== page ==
Over the last 24 months, the Reserve Bank of India (RBI) has made substantial interest rate cuts of 250 basis points and infused over Rs 12 lakh crore of liquidity to support falling growth. But now inflation is rearing its head. The CPI or retail inflation for October month was at 7.6 per cent, which is much higher than the targeted 4 per cent.
In fact, inflation has been on the rise for last nine months. While RBI continue to take an accommodative stance in monetary policy reviews to support growth, it is now looking up to government to use duties and other measures, while also hoping winter to ease vegetable prices. If pandemic recedes and lockdown restrictions get completely lifted, supply side disruptions will also get sorted to bring down prices.
Here are RBI's five assumptions for keeping the inflation under check:
Winter usually eases food prices
The RBI is now pinning its hopes on winter season when vegetable prices generally ease. There are expectations of lower prices of onions, tomatoes and potatoes. This is likely to bring a big relief as food prices have a high share in the CPI basket. In fact, the major reason for high inflation is the high food prices post pandemic.
Lifting of lockdown to remove supply side disruption
COVID-19 cases are gradually coming down and states are also removing lockdown restrictions. This is good news as supplies would improve and prices also settle at lower levels. The RBI Governor today said that a small window is available for proactive supply management strategies to break inflation spiral being fuelled by supply chain disruptions.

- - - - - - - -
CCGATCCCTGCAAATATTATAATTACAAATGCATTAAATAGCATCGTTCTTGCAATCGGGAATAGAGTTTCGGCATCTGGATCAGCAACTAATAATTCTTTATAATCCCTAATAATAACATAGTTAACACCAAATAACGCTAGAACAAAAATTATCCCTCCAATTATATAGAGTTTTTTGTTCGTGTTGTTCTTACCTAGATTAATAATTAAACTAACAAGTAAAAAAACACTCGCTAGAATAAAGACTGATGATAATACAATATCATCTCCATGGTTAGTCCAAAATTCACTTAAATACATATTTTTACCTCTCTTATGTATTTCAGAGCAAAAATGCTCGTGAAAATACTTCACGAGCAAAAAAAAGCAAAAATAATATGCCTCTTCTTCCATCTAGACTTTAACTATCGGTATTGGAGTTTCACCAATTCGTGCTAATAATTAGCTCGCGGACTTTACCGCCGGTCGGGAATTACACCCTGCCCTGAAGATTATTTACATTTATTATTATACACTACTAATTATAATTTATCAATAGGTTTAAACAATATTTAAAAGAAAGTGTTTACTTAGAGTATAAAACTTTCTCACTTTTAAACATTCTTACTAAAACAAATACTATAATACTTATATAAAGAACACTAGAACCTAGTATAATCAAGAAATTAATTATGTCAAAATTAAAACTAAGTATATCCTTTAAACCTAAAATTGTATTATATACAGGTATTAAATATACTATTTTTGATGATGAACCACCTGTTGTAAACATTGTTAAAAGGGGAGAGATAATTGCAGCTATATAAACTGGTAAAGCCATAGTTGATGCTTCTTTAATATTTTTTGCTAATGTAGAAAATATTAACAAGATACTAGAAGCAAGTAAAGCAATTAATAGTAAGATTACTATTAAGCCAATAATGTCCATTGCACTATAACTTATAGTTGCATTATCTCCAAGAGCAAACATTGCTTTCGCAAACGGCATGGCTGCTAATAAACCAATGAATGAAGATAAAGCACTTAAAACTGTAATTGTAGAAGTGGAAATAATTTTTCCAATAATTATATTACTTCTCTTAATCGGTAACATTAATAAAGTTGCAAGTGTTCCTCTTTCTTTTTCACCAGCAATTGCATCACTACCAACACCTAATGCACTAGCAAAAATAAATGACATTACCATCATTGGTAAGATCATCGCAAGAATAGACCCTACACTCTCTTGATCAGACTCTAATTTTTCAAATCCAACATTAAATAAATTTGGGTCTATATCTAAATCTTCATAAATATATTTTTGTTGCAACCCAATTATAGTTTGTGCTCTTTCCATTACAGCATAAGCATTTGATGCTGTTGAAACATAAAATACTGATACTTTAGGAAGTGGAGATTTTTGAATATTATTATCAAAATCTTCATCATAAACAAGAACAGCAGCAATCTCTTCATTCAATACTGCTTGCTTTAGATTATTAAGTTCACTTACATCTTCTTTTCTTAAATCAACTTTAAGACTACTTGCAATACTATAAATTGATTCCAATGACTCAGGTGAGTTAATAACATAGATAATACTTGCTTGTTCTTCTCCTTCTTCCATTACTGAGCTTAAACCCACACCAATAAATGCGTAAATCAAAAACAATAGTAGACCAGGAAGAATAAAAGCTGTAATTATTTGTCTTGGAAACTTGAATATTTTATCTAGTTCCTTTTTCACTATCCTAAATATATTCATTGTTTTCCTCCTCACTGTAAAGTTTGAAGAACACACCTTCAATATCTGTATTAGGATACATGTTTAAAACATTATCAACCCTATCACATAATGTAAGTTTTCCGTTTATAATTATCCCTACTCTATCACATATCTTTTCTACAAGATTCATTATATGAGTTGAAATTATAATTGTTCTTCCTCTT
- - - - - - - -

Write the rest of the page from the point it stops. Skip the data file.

Intervention from government to reduce import duties or indirect taxes
The RBI is also expecting government to intervene to reduce price pressure. Take for instance, the government has recently reduced import duties on edible oil. Similarly, the government also cut import duties on masoor dal. Any duty reduction by government will bring a relief to consumer from high inflation.
Action against hoarders
The RBI for the first time made a mention that "substantial wedge between wholesale and retail inflation points to the supply-side bottlenecks and large margins being charged to the consumer." This is a very big statement that higher margins are being charged by retailers from consumers. The state as well as central government have to come forward to take action against such retailers or hoarders. The government should direct investigating agencies to act against those accused of profiteering.
Scaling down RBI's liquidity tap
The RBI has kept away from infusing more liquidity into the system, though it said it has many tools to step in as and when necessary. As of today, the higher liquidity both in global markets as well as domestic market is finding its way into equity markets and asset prices. The equity markets are at an all-time high. Higher liquidity also has the potential to fuel inflation in the longer run.